DD

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Right after college I moved home with my parents, and there my books were mostly organized by when I read them (similar to what Sloane Crosley says in her article) but when I packed up my books to move into the city in 2015, I wanted them to look neater so I organized by color in my first apartment and it stuck! Right now color is the only organizing principle, but I keep a small stack of books that I’m currently reading or need to read in my room and off the shelves (these books shelves are in our common living room area.) Plus library books go on living room ottoman, and stacks of to-be-read New Yorkers are on the chairs near the book shelves, ha!! 

 

AM

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AM calls this work of art “No Frills, Just Adventures.” The cataloging method: “[a] loose width order, only because my OCD will not allow for a larger book to be above a smaller one.”

 

MM

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If there were ever a manifestation of my commitment issues, this would be it. Here is my beautiful, hypothetical shelfie. I shit you not, the tape has been there for 2 months and will stay there as I debate the placement of the shelves for another 6.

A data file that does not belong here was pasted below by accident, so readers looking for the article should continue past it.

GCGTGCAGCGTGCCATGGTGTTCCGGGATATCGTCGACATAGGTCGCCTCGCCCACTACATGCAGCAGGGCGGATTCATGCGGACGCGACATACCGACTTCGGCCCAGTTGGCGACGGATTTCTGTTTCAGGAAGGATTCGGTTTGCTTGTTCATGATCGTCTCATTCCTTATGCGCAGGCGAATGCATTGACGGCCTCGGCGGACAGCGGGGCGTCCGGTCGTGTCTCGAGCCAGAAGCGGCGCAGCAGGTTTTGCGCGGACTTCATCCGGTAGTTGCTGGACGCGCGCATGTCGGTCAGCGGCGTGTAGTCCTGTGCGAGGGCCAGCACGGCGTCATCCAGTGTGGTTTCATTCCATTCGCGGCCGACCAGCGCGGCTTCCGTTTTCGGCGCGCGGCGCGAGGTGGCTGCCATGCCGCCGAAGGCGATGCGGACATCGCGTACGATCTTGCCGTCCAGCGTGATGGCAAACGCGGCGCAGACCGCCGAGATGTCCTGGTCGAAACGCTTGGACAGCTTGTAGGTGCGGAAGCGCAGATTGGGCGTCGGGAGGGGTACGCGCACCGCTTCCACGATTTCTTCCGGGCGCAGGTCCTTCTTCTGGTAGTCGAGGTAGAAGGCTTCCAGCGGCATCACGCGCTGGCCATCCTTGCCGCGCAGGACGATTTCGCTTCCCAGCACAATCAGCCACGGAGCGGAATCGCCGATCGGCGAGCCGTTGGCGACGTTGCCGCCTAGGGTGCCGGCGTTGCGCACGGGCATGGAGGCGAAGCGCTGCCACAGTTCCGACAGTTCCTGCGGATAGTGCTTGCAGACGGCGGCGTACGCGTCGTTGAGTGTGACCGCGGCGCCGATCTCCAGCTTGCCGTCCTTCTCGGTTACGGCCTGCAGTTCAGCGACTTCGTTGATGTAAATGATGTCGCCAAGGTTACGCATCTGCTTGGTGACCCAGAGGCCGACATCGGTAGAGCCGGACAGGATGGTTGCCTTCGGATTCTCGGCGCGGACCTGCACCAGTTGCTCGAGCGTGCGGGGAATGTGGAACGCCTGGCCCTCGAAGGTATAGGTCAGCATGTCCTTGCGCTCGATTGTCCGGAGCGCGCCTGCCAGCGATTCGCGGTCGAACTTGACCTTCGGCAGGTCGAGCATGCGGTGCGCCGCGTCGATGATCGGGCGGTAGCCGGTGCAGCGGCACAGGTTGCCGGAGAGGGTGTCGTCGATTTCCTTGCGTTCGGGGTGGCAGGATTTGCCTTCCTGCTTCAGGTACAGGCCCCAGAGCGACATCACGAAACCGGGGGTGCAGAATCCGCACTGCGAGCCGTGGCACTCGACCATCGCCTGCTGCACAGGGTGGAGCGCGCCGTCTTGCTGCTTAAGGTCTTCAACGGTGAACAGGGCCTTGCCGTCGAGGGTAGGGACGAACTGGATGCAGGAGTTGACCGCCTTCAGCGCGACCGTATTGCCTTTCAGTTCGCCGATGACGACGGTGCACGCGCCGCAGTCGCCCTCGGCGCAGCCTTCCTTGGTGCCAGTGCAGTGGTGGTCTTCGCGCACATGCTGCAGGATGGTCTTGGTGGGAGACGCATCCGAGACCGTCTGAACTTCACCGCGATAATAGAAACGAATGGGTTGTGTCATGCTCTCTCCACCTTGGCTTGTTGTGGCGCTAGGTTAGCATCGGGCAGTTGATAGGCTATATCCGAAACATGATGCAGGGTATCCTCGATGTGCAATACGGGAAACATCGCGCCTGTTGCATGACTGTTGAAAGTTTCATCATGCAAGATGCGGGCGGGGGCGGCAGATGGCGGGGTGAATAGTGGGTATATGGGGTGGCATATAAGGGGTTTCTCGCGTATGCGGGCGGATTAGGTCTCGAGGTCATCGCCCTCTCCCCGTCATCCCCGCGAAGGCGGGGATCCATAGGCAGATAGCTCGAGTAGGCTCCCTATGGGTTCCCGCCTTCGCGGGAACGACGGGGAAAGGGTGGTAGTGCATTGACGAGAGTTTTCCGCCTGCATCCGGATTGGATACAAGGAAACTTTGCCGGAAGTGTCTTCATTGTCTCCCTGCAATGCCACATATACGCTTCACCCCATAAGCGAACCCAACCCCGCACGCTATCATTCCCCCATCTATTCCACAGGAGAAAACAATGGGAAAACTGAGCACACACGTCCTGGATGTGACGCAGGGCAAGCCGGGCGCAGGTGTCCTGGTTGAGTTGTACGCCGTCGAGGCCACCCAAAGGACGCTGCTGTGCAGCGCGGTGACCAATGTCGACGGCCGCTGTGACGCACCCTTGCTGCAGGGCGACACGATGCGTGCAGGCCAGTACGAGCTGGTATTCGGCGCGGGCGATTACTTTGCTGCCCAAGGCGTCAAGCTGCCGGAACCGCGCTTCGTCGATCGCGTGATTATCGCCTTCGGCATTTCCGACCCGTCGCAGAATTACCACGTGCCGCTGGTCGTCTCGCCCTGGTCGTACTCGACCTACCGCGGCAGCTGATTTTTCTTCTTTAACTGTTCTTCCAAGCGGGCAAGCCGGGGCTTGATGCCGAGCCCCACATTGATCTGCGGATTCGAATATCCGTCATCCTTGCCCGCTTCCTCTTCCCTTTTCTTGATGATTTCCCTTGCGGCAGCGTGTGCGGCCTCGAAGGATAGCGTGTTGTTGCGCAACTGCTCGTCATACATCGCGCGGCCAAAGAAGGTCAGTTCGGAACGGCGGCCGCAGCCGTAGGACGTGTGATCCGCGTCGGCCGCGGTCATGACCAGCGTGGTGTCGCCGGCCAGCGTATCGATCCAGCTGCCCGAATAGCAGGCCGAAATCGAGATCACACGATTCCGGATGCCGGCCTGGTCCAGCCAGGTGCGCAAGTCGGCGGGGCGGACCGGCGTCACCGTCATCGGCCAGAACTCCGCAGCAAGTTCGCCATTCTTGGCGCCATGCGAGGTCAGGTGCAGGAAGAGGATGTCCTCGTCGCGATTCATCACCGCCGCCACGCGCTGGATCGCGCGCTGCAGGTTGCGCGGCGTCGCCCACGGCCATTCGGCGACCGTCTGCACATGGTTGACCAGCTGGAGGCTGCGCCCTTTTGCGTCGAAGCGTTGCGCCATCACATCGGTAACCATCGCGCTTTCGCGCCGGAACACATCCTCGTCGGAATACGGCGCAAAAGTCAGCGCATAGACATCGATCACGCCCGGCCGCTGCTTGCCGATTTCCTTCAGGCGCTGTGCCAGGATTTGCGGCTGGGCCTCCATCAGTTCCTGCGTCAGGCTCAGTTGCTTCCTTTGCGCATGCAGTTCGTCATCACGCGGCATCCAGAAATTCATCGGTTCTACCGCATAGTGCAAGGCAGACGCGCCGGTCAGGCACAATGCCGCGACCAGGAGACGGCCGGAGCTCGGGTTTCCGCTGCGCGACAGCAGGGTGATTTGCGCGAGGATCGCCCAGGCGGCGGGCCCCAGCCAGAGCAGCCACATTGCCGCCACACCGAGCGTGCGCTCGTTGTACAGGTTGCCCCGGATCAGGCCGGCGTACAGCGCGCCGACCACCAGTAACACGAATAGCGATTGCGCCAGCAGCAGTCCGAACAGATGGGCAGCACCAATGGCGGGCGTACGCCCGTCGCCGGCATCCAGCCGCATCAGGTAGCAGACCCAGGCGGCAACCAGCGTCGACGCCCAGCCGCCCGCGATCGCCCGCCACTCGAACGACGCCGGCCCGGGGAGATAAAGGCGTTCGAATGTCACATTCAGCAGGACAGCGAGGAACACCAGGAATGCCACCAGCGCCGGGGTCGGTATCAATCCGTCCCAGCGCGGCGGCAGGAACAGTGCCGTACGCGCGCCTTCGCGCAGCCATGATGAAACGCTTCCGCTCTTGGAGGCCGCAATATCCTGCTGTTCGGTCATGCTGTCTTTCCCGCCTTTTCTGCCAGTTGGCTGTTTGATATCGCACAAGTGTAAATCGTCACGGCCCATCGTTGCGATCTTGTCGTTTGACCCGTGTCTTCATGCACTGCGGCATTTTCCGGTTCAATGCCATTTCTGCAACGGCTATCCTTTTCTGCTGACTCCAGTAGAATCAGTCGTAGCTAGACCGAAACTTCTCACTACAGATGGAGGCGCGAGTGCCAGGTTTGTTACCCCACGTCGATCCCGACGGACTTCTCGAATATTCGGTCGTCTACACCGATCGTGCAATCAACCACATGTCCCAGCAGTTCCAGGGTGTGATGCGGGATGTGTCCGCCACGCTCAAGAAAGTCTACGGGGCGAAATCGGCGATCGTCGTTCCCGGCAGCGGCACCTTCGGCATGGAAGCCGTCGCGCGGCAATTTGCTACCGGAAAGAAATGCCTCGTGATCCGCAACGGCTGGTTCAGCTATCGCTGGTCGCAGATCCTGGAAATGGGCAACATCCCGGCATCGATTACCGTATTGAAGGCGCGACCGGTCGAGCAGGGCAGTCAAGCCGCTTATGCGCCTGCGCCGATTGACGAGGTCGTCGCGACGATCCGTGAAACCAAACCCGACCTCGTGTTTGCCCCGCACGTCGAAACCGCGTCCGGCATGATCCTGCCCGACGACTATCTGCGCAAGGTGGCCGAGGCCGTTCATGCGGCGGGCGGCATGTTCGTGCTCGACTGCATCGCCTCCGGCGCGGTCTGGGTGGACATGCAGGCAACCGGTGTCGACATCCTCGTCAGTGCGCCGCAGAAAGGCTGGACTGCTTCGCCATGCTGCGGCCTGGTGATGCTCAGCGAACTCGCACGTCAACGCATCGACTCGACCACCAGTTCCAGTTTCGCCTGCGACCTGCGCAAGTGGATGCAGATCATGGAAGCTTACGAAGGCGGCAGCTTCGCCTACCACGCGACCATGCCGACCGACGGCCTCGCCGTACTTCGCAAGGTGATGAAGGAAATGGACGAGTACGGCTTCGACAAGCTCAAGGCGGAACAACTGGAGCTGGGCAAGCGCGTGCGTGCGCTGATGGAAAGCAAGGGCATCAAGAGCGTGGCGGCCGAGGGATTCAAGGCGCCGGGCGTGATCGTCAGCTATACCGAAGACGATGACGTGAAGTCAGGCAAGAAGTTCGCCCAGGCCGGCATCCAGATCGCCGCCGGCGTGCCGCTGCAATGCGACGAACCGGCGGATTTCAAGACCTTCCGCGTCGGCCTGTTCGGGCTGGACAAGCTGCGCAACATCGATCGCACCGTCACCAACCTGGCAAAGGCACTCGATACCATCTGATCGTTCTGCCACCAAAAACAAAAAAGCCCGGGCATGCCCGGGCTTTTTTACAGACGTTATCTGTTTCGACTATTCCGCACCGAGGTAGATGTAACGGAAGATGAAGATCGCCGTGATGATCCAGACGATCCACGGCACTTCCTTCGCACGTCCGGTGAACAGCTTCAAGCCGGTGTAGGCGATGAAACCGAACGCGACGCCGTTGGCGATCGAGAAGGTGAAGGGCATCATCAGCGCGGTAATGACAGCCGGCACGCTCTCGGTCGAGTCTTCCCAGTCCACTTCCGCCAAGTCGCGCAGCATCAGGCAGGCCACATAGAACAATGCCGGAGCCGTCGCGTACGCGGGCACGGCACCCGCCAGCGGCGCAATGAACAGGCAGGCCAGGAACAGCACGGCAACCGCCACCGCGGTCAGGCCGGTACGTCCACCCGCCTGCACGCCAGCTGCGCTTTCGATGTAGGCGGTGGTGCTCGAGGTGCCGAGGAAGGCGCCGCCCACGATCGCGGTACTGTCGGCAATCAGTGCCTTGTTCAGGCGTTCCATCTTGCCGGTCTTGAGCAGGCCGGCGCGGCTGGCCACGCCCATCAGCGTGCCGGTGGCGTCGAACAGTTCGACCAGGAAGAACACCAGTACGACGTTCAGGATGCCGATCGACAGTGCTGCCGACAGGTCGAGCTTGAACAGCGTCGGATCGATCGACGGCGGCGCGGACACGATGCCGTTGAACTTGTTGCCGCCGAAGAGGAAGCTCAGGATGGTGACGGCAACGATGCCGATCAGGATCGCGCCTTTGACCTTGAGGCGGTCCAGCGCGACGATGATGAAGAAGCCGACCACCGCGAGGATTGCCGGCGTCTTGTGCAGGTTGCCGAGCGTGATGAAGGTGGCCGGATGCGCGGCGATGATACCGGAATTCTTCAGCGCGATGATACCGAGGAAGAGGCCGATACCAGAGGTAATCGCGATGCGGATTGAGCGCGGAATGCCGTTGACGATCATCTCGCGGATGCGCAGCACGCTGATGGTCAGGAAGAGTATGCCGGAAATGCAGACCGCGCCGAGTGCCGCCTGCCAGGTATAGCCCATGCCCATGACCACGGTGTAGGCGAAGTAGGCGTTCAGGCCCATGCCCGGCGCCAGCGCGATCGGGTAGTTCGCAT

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[The books] live under my nightstand and in a cube thing in the hall. The cube is hard to photograph, so here is my nightstand. Big dreams to one day pull the damn trigger on my fear of permanence by way of drilling holes into my wall so that my books have a place to live.

I’ll give you one guess who among us is a professional photographer.

 

Sloane ends her essay by reflecting on her desire to inflict order on her “shelves.” Maybe she should organize her books alphabetically, or chronologically. Or maybe, she realizes, she already has everything she needs. I tend to agree with her. A lived-in “shelf” is far more personal than a curated, Instagrammable collection meant to impress a critic. Author Tahereh Mafi has said “I love walking into a bookstore. It’s like all my friends are sitting on shelves, waving their pages at me.” I’d to imagine that our books are friends, cozying up to each other to make room for that one book you just had to get from the $1 bin and shove onto the shelf. Because what are books, if not our most loyal companions?

Well, wine is up there too. But books are definitely in the top five. We’re not totally depraved.

 

–E